Fiat Chrysler and Peugeot shareholders agree to $52bn merger

Combined company will be known as Stellantis and have worldwide sales of more than €165bn

FILE PHOTO: The logos of car manufacturers Fiat and Peugeot are seen in front of dealerships of the companies in Saint-Nazaire, France, November 8, 2019. REUTERS/Stephane Mahe/File Photo
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Fiat Chrysler Automobiles and PSA Group said on Monday that investors had given their blessing to a $52 billion merger to create the world's fourth largest car maker, and shares in the new company, named Stellantis, would start trading in two weeks.

With annual production of around 8 million vehicles worldwide and revenue of more than €165 billion ($203bn), the newly-formed firm is expected to play a key role in the car industry's jump into the new era of electrification.

Stellantis will have 14 brands, from FCA's Fiat, Maserati and US-focused Jeep, Dodge and Ram to PSA's traditionally Europe-focused Peugeot, Citroen, Opel and DS.

FCA and PSA said they expected to complete their tie-up on January 16, ahead of an earlier indication which aimed for a closing within the first quarter of this year.

Stellantis shares will start trading in Milan and Paris on January 18, and in New York the following day, the two automakers said in a joint statement.

At two separate extraordinary shareholder meetings, held online on Monday due to the coronavirus pandemic, investors in each group backed the merger with approval rates above 99 per cent of the votes cast.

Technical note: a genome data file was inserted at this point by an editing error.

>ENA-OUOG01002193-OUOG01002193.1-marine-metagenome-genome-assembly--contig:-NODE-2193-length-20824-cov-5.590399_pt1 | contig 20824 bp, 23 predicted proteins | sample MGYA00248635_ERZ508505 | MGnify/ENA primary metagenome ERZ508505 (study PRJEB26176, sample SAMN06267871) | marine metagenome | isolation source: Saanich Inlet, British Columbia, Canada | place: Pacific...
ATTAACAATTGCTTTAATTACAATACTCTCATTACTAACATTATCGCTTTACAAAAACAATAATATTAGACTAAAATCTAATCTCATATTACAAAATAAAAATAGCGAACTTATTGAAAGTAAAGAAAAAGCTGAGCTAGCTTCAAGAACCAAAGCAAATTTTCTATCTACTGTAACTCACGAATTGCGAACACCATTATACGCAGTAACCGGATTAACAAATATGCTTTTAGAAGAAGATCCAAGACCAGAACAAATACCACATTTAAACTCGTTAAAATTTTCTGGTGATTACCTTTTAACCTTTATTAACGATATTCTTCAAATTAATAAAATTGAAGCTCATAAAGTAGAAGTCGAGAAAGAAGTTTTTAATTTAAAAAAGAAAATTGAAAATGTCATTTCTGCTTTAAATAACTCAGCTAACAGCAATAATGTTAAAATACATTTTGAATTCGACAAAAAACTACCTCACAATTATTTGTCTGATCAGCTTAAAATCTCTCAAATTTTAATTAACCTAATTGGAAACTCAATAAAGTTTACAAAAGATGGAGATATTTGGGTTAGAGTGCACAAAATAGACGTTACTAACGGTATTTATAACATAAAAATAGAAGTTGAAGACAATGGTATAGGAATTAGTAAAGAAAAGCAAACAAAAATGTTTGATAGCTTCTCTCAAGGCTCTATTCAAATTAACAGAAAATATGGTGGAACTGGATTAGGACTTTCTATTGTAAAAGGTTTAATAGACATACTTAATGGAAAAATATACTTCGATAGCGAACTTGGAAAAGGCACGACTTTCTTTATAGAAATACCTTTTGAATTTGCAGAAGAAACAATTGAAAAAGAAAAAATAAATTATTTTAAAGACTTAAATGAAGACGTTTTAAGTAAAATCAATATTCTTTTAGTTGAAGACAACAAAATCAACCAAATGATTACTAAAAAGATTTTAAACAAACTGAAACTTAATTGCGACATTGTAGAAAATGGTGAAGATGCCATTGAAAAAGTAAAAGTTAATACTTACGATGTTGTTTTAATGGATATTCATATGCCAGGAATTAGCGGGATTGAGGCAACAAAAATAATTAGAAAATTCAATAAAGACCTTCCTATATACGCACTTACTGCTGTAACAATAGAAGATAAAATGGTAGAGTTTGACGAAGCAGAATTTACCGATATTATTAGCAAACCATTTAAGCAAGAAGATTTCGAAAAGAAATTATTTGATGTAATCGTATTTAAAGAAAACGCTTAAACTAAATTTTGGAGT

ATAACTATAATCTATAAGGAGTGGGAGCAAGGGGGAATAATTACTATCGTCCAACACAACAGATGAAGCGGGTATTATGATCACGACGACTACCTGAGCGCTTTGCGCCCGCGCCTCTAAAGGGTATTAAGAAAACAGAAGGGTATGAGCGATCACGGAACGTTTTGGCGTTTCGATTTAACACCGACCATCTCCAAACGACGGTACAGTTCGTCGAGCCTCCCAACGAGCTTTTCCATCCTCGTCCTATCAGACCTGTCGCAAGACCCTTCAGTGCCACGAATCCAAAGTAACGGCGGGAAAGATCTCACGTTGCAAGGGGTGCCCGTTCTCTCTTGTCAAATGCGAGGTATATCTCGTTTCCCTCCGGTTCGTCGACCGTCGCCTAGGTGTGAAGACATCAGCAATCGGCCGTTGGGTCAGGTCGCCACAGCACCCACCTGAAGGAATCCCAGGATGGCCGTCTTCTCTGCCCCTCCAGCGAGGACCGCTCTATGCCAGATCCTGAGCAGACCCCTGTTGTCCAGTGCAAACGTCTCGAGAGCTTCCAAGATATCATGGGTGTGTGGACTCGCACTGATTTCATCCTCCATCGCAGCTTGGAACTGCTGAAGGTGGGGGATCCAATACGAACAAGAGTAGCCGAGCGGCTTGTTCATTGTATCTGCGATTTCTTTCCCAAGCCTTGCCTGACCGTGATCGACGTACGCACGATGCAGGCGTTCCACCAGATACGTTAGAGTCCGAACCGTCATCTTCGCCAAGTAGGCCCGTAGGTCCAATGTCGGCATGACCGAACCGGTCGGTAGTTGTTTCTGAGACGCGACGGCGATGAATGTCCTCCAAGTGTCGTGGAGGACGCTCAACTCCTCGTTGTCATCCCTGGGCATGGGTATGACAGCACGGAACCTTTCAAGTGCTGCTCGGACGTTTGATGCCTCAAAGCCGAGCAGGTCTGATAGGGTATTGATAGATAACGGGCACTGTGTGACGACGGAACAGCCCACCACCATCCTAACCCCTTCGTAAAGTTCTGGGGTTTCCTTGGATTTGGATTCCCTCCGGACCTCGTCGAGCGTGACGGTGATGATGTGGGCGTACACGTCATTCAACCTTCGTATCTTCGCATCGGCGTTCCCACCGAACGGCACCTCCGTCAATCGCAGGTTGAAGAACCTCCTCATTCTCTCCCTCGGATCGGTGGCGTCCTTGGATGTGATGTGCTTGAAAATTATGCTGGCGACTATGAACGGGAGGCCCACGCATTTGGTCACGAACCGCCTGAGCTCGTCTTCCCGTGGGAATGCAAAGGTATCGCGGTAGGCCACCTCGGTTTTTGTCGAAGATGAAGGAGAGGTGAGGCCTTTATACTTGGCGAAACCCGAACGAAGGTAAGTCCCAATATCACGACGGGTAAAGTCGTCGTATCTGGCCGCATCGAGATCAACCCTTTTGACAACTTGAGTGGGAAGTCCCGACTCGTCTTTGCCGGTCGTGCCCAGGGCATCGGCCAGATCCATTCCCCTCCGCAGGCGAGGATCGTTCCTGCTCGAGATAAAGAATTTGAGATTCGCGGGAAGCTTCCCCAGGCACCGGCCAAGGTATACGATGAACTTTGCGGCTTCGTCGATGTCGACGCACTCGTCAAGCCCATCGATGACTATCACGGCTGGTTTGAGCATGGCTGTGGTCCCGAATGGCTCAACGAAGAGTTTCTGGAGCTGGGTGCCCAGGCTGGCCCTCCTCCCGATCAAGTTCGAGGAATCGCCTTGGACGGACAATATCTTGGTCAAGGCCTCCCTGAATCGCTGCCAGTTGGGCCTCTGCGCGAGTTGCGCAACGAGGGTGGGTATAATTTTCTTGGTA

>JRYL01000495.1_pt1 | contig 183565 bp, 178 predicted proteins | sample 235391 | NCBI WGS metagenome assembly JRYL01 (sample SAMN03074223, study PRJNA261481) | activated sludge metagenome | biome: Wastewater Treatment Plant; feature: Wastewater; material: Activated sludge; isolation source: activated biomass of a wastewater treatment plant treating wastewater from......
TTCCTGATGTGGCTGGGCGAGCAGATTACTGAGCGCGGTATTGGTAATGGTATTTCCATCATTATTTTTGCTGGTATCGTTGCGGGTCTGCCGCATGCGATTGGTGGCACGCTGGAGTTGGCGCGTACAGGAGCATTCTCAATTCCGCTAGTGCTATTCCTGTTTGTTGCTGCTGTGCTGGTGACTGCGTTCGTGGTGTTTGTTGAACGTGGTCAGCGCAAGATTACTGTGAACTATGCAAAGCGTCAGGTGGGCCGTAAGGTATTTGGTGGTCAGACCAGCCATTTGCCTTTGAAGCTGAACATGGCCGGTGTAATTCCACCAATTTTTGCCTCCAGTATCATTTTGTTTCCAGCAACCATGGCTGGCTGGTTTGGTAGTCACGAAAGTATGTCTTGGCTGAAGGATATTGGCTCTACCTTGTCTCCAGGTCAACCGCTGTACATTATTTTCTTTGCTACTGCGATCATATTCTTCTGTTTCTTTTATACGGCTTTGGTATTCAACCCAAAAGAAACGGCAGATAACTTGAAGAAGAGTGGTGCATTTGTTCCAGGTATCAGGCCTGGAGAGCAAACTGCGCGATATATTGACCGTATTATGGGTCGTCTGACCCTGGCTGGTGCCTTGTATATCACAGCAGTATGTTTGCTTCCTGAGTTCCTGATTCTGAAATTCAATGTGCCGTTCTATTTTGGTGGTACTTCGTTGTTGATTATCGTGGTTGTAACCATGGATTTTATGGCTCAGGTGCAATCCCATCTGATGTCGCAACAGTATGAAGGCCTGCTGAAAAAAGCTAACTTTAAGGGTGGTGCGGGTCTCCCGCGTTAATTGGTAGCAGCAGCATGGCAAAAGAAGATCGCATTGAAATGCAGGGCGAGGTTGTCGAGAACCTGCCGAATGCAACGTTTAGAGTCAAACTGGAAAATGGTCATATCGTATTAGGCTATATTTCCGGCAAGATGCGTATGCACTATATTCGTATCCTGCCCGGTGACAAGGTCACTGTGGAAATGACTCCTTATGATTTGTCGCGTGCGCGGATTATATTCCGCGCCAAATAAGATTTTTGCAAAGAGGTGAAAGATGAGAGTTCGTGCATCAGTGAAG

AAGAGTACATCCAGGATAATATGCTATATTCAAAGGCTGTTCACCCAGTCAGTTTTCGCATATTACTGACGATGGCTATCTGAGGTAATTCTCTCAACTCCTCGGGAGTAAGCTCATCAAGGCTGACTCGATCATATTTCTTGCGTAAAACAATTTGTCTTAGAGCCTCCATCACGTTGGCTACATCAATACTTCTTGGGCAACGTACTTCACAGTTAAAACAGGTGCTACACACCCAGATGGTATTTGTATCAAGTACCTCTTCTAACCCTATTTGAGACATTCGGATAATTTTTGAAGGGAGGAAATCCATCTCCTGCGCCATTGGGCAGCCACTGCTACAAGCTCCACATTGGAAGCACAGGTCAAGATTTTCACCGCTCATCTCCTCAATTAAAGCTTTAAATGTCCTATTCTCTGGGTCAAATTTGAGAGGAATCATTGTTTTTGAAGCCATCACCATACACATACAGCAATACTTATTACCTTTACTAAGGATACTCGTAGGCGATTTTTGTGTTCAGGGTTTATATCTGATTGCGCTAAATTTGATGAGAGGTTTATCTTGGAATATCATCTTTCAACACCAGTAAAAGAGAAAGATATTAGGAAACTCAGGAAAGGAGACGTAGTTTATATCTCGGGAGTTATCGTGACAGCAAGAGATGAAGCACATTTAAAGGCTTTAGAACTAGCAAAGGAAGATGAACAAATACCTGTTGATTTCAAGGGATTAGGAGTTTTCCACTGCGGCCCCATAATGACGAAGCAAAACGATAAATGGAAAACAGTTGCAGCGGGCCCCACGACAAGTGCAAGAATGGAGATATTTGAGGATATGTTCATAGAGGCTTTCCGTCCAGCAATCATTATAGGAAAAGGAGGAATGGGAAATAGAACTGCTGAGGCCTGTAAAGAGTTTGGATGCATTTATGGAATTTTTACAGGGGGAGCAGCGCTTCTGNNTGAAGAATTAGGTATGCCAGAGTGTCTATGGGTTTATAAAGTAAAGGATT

"We are ready for this merger," PSA chief executive and Stellantis future head Carlos Tavares said.

Mr Tavares will have to revive the carmaker's fortunes in China, rationalise a sprawling empire and address massive overcapacity, as well as focus like its rivals on creating cleaner cars.

FCA chairman John Elkann, the future chairman of Stellantis, said the new car maker would "play a leading role as the next decade redefines mobility".

And FCA chief executive Mike Manley – who will head Stellantis' key north American operations – said 40 per cent of the expected synergies form the merger – projected at more than €5bn, will come from convergence of platforms and powertrains and from optimising R&D investments.

Mr Manley said 35 per cent of synergies would be driven by savings on purchases, while another 7 per cent would come from savings on sales operations and general expenses.

The remainder of the synergies are expected from the optimisation of other functions including logistics, supply chain, quality and after-market operations, he added.

FCA said in a separate statement it would pay its shareholders a planned €2.9bn special dividend as soon as possible after merger completion.